To increase diversity and promote inclusion, hospitals and health care systems are establishing strategic goals for supplier diversity. These health care organizations are making a deliberate effort to establish goals, track data — including spending and costs savings — and reach out to minority- and women-owned businesses to improve access to economic opportunities.

There is a strong business imperative for focusing on supplier diversity. “An effective supplier diversity process drives economic impact; no supplier diversity process will ensure economic derailment,” says Todd Gray, director, supplier diversity, at Grady Health System in Atlanta. “An effective supplier diversity process has a direct positive effect on the strength and loyalty of any organization’s consumer base.” The University of Chicago Medicine launched its business diversity office in 2002 on the premise that “inclusive sourcing is a good business practice to help us save money, drive innovation and benefit our local community,” says James S. Williams Jr., director of diversity, inclusion and equity. “We wanted to reap the benefits of the minority- and women-owned business communities and strengthen our role as an economic engine for our community.” Saint Francis Care, in Hartford, Conn., has had a supplier diversity program in place for only three years yet experienced exponential growth since fully integrating the program into the supply chain sourcing process, says Tatiana E. Paredes, supplier diversity program coordinator.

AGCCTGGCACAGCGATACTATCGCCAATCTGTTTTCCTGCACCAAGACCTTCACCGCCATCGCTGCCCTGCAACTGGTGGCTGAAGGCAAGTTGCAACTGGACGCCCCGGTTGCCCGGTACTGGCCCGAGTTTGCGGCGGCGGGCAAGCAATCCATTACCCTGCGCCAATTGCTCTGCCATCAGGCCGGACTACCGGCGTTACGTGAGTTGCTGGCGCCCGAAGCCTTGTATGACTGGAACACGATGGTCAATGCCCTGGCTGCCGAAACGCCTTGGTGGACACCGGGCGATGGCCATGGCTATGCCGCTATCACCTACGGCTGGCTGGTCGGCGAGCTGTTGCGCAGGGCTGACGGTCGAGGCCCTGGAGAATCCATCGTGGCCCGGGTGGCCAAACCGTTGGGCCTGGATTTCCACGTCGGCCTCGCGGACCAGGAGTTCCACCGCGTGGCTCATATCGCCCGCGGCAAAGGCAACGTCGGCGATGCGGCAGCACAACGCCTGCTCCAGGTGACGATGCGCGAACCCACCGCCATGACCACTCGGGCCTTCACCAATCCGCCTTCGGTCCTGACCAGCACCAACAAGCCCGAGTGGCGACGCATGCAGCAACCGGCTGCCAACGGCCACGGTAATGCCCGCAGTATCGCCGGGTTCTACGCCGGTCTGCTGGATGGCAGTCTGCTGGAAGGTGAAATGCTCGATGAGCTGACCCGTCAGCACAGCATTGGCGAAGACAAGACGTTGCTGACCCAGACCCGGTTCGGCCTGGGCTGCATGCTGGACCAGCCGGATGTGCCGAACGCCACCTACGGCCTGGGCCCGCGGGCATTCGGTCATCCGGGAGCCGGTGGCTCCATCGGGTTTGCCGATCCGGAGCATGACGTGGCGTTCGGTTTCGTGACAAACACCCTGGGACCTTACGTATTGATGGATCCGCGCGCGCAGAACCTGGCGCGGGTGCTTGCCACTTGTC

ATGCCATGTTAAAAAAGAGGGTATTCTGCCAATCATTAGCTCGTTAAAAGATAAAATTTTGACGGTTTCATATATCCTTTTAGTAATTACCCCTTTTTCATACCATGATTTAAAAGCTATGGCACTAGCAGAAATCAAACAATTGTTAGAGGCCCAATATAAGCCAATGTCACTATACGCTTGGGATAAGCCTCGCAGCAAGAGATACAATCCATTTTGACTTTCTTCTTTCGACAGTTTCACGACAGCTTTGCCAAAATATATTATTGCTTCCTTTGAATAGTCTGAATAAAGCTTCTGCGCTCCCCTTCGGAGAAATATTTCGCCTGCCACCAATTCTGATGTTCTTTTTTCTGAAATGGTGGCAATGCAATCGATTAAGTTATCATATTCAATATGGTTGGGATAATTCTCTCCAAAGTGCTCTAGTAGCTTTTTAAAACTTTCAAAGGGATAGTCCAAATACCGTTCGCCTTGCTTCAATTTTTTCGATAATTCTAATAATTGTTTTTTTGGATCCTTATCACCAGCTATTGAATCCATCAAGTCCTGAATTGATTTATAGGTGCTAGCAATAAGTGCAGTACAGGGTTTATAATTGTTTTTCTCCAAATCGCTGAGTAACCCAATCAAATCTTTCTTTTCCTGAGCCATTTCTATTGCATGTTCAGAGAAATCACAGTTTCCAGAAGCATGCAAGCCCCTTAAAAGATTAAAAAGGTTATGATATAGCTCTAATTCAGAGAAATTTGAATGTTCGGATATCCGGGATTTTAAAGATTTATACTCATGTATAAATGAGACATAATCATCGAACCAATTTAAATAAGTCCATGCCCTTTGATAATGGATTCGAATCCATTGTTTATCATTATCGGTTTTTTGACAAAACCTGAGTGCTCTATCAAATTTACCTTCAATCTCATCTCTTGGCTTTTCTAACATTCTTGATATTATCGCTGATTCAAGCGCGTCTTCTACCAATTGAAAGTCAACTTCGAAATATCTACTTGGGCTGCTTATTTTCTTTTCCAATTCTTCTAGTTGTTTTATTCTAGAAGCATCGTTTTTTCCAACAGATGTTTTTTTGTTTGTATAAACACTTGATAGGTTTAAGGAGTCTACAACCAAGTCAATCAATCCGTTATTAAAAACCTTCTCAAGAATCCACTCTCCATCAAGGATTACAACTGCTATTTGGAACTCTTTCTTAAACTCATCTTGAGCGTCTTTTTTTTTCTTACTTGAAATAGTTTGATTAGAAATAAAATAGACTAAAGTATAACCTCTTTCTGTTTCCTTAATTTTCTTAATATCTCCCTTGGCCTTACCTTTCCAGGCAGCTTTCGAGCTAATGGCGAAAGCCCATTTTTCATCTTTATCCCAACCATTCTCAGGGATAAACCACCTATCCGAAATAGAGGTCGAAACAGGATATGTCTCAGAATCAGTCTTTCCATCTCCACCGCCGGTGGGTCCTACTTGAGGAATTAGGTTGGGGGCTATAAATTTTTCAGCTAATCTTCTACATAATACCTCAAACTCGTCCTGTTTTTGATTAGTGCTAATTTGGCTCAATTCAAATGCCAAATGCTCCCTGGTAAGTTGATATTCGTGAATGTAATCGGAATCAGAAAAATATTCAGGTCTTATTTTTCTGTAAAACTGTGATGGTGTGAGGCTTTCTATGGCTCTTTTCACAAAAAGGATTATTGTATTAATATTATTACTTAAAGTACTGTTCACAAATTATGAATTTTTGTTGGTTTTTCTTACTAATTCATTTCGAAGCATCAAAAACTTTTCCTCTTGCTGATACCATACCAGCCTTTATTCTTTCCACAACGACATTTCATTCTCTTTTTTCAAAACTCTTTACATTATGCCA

Getting good baseline data is key to starting a program and tracking results. “Establish a baseline so the organization can set attainable goals — not something unrealistic,” emphasizes Natalie Barraclough, business diversity manager, UChicago Medicine. Grady Health System conducts a quarterly analysis to track progress toward its supplier diversity goal, including cost savings. Like many hospitals, Saint Francis tracks the number of tier 1 vendors, or direct suppliers, as well as tier 2 vendors, who are key suppliers to tier 1.

Identifying diverse suppliers in health care poses challenges. Gray of Grady Health System suggests identifying nontraditional areas for growth and development — perhaps focusing on tier 2 as a strategy to increase capacity — to help sustain a supplier diversity program. Grady has hosted a health care consortium to introduce buyers and services and to help them understand health care trends.

Creating opportunities for diverse suppliers, including smaller suppliers, takes work and patience to ensure success. At UChicago Medicine, “Initially we connected directly with minority- and women-owned firms to share opportunities we were able to glean from our supply chain, looking at what was coming down the pike and making sure they had access,” Williams explains. The medical center also has encouraged larger strategic manufacturers, whom they cannot buy from directly, to partner with minority- and women-owned businesses and offer lower pricing. Bringing on a new supplier means working to ensure the relationship is successful and takes patience “on both sides,” especially to ensure capacity requirements are met, Barraclough says. UChicago Medicine participates in several local programs and councils, including the Chicago Minority Supplier Development Council, part of a national network that has a health care industry group and provides opportunities to share best practices. This network supports the overall growth, development and capacity building of diverse firms, locally and nationally. 

Kriti Goel is a program manager, Katya Seligman is a program specialist and Sonia Zhang, a 2014–2015 administrative fellow; all with the Health Research & Educational Trust. For more information, visit HPOE.org.


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